Of course, you’ll want to listen for what Alice and Frank did that showed they were actually working WITH other people.

But you want to be listening for something more. You want to see if Alice or Frank felt they were making things succeed because of their personal involvement OR if they really understood the value of working WITH other people as the compelling force at work.

And maybe even one more thing to keep your radar tuned for: did they enjoy the collaboration?

If your applicant feels collaboration is a valuable means of getting things done and if they genuinely enjoy doing so, well, I’d say you’ve got a keen insight into a potential employee.

Would you agree?

To see how our employee test can help you bring better people on board watch this three minute video.

If you have ever interviewed someone and later discovered a "different" person is working for you, check out our new book How To Hire The Right People.

How Do They Handle Unpredictability?

Tough job interview

Listen to the Hiring Tip Here

Day-to-day business life can often be very hectic. We’d like to have things orderly and predictable, but it’s just not always going to be that way.

The famous heavyweight boxer, Mike Tyson, once said, “Everyone has a plan till they get punched in the mouth.”

Well, business life tends to punch us in the mouth every so often. Some of us can handle that very well, others not so much.

So, let’s find out how a candidate might deal with uncertainty or unpredictability or even getting punched in the mouth.

Start the Interview 30 Minutes Late

Then ask the applicant why he’s 30 minutes late?

Okay, I even winced a bit writing that, but you’ll get an immediate idea of how your applicant handles opposition or a challenge.

Will the applicant buckle and, to keep the peace, say, “Oh, sorry for being late.”

Or will he hold to his notion that he was on time and you’re late.

Will he get flustered, even a bit upset?

Whatever happens, you’ve thrown a curve his way and you’re getting a first hand look at how he handles it.

Ask Her the Same Question Over and Over

Again, I’m wincing (come on, I am human), but this is another example of deliberately trying to fluster our applicant.

Here’s an example:

You ask Carol to tell you about her last employment. Carol gives you a good report on that. You move on to a few other parts of the interview and then ask, “Okay, Carol, why don’t you tell me about your last employment?”

Again, you discuss other aspects of the job interview and then, “Carol, tell me about your last employment.”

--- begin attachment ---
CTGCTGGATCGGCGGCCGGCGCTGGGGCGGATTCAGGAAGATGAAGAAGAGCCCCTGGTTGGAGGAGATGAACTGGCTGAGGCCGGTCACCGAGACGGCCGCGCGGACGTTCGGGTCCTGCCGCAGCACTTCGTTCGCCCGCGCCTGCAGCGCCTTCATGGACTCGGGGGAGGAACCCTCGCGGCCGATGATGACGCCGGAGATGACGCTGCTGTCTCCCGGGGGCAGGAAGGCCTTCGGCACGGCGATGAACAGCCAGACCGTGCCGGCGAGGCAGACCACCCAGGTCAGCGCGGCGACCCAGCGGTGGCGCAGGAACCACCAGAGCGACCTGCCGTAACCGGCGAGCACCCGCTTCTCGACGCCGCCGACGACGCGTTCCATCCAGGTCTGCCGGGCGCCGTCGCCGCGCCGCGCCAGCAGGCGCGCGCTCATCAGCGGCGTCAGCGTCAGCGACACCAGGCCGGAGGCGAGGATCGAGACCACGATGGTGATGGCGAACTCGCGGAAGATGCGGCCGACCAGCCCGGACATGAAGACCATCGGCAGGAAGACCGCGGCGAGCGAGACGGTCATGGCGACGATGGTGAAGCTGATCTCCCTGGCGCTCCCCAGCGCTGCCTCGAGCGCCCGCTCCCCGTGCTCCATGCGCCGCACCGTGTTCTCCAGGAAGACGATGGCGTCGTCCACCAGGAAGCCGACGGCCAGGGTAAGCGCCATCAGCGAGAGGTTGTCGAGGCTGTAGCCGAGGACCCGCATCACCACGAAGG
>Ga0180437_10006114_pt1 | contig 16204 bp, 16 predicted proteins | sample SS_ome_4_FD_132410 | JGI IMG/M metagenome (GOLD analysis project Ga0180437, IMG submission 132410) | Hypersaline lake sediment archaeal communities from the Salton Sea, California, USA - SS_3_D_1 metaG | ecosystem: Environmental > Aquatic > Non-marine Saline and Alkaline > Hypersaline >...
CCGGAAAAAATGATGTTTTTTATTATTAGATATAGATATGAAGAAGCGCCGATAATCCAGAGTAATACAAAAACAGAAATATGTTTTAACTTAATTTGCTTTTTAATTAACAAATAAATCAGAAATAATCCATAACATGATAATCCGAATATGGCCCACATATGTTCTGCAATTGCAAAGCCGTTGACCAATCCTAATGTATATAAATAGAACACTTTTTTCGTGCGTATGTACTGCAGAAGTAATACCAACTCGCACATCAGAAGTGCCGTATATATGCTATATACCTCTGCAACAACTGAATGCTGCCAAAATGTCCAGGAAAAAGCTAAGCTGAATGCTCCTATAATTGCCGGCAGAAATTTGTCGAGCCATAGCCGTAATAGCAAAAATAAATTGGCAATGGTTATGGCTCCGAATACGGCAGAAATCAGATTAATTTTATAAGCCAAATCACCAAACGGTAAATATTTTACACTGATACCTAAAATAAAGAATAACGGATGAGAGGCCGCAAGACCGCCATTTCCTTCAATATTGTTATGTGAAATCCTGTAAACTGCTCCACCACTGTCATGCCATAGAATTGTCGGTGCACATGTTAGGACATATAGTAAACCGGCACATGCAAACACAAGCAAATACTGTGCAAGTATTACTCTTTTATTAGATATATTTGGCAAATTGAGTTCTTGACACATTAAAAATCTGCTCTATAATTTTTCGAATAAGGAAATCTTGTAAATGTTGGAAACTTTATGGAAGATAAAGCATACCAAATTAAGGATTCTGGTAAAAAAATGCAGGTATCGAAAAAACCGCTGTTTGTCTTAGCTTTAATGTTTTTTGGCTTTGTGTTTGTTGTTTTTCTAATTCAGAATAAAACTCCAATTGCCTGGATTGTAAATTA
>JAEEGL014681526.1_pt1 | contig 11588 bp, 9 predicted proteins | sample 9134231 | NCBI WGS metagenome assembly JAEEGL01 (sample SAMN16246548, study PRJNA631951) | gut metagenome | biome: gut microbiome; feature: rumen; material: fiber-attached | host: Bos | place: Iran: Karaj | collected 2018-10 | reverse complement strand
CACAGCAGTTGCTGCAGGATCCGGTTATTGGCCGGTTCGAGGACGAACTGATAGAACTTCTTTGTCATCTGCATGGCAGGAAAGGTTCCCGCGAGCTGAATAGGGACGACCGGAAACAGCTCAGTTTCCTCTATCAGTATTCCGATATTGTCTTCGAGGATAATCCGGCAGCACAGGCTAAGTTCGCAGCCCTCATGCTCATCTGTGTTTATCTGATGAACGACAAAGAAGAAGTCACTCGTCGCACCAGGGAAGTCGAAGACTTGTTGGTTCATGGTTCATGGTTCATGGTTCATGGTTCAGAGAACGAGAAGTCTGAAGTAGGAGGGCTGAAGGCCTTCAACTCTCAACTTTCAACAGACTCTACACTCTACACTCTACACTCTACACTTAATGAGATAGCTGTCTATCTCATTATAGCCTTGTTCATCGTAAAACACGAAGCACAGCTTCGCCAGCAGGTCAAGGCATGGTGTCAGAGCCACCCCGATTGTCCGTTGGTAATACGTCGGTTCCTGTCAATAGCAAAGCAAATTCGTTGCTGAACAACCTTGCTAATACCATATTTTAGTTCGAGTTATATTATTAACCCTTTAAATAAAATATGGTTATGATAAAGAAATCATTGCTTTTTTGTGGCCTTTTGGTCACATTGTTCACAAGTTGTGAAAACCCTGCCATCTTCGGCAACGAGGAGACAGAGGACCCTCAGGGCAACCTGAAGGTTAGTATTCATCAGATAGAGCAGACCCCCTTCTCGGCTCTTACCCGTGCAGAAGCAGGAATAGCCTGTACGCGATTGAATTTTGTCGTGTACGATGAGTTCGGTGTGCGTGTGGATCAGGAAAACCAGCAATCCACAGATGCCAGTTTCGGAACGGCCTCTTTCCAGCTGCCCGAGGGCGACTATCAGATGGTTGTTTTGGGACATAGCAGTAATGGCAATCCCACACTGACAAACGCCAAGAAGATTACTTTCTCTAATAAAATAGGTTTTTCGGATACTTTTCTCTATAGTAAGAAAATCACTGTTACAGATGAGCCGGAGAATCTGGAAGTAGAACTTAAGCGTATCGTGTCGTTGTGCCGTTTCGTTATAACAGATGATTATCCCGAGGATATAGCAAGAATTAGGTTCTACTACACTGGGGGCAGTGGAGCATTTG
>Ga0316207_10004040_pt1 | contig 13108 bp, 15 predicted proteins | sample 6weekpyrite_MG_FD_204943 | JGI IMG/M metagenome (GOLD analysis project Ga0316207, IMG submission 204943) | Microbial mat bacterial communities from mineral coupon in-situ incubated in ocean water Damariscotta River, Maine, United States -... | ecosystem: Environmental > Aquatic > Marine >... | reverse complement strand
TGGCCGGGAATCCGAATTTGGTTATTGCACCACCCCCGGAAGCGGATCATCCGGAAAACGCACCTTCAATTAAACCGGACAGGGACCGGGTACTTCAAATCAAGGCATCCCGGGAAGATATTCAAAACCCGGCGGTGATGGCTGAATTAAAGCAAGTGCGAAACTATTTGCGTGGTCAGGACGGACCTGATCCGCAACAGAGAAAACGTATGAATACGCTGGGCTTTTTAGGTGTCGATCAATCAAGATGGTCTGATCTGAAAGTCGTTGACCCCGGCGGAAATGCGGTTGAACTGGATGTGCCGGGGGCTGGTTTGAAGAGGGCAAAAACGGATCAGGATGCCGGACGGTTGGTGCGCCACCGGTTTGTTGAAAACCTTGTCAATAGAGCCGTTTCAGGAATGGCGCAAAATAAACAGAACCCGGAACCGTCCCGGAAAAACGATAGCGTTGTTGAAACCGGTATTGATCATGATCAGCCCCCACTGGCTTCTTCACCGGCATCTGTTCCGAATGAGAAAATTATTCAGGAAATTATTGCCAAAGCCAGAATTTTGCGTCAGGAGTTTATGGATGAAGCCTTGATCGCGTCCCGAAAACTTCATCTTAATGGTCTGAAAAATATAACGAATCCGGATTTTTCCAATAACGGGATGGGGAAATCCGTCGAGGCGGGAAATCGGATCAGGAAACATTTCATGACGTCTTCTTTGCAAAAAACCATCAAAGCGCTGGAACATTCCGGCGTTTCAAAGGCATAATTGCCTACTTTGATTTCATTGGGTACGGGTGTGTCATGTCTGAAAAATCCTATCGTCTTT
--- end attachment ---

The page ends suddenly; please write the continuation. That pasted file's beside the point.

Now, that’s the third time asking about her last employment. The second time, she probably thinks that you forgot that you already asked or perhaps you want to know more about that time period, but a third time? What gives?

Do we dare and go for a fourth time?

I’ll leave it to you, but you get the idea. We’re challenging Carol’s poise, and we want to see how she responds.

Will she keep her cool and answer professionally?

Or will we see something less than professional.

Challenge Her Answers

This is probably one of the toughest hiring tips I’ve written. By now, I’m sure you understand why.

We’ll stay with Carol on this.

Carol tells you that she’s very skilled at handling a management position. She feels she has excellent leadership qualities.

Your response could be:

“I don’t think that’s true.”

And then say nothing. Wait until Carol responds.

She’ll likely ask you why you feel that way.

You could say, “Well, I just don’t sense you’re telling me the truth.”

I won’t begin to tell you what may happen next, but be prepared for just about anything.

And of course, be sure to keep your cool all the way through this kind of interview.

Life in the business world can move along smoothly until a customer comes up to us and calls us a liar or demands their money back right now, right now or yells at us in front of five other customers.

Or a supplier tells us they can’t deliver that item you urgently needed this morning until you pay your bill and you know the bill is fully paid. The supplier has got to hang up now and attend his daughter’s wedding, so you won’t be able to supply the evidence that the bill is paid until after the wedding and the reception! Way too late for you.

When these circumstances punch us in the mouth, we’ve got to have staff who can calmly and effectively do what’s needed.

If you’re hiring for a position that requires considerable poise in the face of daily challenges, you might consider this tip during the hiring interview. It will likely not be a boring interview.

To see how our employee test can help you bring better people on board watch this three minute video.

If you have ever interviewed someone and later discovered a "different" person is working for you, check out our new book How To Hire The Right People.